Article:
WordPress Plugin being exploited. Delete inactive plugins

For the past few days an increasing number of WordPress websites have been infected by attackers exploiting a vulnerability in the WordPress plugin: WP Mobile Detector. The plugin with over 10,000 active installs was at one point removed completely from the WordPress repository with no patch available. However, as of today the WP Mobile Detector plugin has been patched to address the vulnerability. Please update to version 3.6+ as soon as possible.

WP Mobile Detector — WordPress Plugins

WP Mobile Detector automatically detects standard and advanced mobile devices and displays a compatible WordPress mobile theme. “The vulnerability is very easy to exploit,” Sucuri security analyst Douglas Santos wrote. “All the attacker needs to do is send a request to resize.php or timthumb.php (yes, timthumb, in this case it just includes resize.php), inside the plugin directory with the backdoor URL.” Researchers at Sucuri posted yesterday that attacks against WordPress sites with the plugin installed started on May 27. The zero-day was disclosed on Tuesday by Plugin Vulnerabilities, a WordPress security site. The flaw allows an attacker to upload arbitrary files.

 

Delete unused WordPress themes and plugins

There is no good reason, I repeat, no good reason to leave unused plugins or themes installed in your WordPress installation. Delete them. That said, it is extremely common that I’ll login to clients’ wp-admin panels and notice several inactive plugins just sitting there. The main reason you want to delete inactive plugin is Security. An attacker might discover an exploit that leverages unused themes or plugins. WP Mobile Detector being a good example, if you have this plugin installed and disabled/inactive, you would still be vulnerable. Apart from security, removing unused plugins and themes (and the saved data they leave behind) can also improve WordPress performance.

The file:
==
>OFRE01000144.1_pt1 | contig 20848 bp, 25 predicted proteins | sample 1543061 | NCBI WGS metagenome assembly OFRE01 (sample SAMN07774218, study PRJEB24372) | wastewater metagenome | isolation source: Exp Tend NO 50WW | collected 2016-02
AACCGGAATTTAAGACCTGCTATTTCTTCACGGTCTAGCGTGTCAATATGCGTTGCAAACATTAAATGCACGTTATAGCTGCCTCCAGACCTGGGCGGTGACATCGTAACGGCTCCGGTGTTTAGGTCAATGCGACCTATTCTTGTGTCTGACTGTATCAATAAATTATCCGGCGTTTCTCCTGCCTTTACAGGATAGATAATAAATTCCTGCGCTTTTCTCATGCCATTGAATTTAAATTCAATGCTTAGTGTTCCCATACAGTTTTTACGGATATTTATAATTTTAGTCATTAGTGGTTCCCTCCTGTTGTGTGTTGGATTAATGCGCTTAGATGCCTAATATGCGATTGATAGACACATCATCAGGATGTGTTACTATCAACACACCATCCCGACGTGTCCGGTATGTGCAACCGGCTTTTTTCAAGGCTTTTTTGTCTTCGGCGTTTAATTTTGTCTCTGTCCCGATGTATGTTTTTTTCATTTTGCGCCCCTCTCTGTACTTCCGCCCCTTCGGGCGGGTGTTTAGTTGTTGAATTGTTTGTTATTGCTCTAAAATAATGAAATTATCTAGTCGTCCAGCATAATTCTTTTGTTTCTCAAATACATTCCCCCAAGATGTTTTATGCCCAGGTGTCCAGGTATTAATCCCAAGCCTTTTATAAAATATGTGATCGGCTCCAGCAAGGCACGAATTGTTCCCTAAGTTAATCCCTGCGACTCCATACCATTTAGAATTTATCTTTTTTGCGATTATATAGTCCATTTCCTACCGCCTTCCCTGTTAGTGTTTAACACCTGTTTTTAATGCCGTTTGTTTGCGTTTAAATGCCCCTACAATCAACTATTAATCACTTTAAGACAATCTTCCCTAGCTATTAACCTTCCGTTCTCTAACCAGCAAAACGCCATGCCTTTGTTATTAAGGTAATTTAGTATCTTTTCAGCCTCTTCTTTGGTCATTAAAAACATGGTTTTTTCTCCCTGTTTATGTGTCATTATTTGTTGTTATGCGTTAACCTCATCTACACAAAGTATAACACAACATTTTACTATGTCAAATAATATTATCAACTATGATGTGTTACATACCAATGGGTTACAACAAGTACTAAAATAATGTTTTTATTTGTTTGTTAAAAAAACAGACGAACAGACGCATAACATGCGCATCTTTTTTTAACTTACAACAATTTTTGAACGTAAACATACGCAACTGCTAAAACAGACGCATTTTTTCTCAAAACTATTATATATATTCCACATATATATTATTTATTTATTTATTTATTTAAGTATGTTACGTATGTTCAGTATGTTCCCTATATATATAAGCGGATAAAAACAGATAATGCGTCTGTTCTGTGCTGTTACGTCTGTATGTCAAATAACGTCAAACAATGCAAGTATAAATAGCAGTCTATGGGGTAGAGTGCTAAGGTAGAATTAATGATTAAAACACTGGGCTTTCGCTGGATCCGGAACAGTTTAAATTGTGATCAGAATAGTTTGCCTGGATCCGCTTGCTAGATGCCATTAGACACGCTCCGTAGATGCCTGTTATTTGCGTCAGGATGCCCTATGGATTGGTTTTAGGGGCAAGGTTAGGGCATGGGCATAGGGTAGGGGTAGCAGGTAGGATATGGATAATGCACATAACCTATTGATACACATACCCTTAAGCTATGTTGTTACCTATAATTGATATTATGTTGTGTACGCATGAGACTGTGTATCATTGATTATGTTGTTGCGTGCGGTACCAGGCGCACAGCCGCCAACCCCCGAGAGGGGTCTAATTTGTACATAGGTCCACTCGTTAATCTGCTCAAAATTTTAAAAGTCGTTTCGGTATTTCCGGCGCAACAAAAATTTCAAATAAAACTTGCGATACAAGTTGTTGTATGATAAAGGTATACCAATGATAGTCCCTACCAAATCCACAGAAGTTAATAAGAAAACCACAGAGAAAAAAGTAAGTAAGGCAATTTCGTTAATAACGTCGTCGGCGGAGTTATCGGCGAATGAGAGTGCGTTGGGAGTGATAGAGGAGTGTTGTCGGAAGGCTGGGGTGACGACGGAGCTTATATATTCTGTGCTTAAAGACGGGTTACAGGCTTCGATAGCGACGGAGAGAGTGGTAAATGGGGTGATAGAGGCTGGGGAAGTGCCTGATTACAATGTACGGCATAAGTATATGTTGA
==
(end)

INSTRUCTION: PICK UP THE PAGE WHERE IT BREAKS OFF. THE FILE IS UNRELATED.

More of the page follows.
After you delete plugins, they often leave behind data saved in your wp_options MySQL database table. You can inspect and remove/clean your wp_options table for performance gains by using phpmyadmin or a plugin such as Clean Options. Be careful with this plugin, it provides you access to deleting unused but also used wp_options data. Also, delete this plugin when you are finished with it. Its old and not maintained. If you can suggest an alternative that dives into the wp_options table and displays the contents of rows saved, please let me know. I’ve been relying on Clean Options much to long. Post your suggestions below.

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WordPress Plugin being exploited. Delete inactive plugins

5 Responses

  1. I’ve heard it’s a good idea to leave one other theme besides your main theme installed. In the event your primary theme starts having issues for whatever reason you can just activate the other theme.

    What are your thoughts on this idea?

    Thomas June 6, 2016 at 5:01 pm #
    • Personally Thomas I think it is a good idea to keep an extra theme around in case of troubleshooting. As long as you keep the theme updated along with the rest or your site and use a mainstream theme that you know is maintained, you should be relatively safe :)

      Mike December 29, 2017 at 11:05 am #
  2. A plugin to move then zip all inactive plugins with a password would do the job. I have several inactive plugins as they are used occasionally, so this would be a great idea.

    dawesi June 7, 2017 at 12:27 pm #
  3. Can you recommend a plugin or application to sweep through my WP sites to locate any unused plugins? Thanks

    Gone Marshall September 14, 2017 at 11:16 am #

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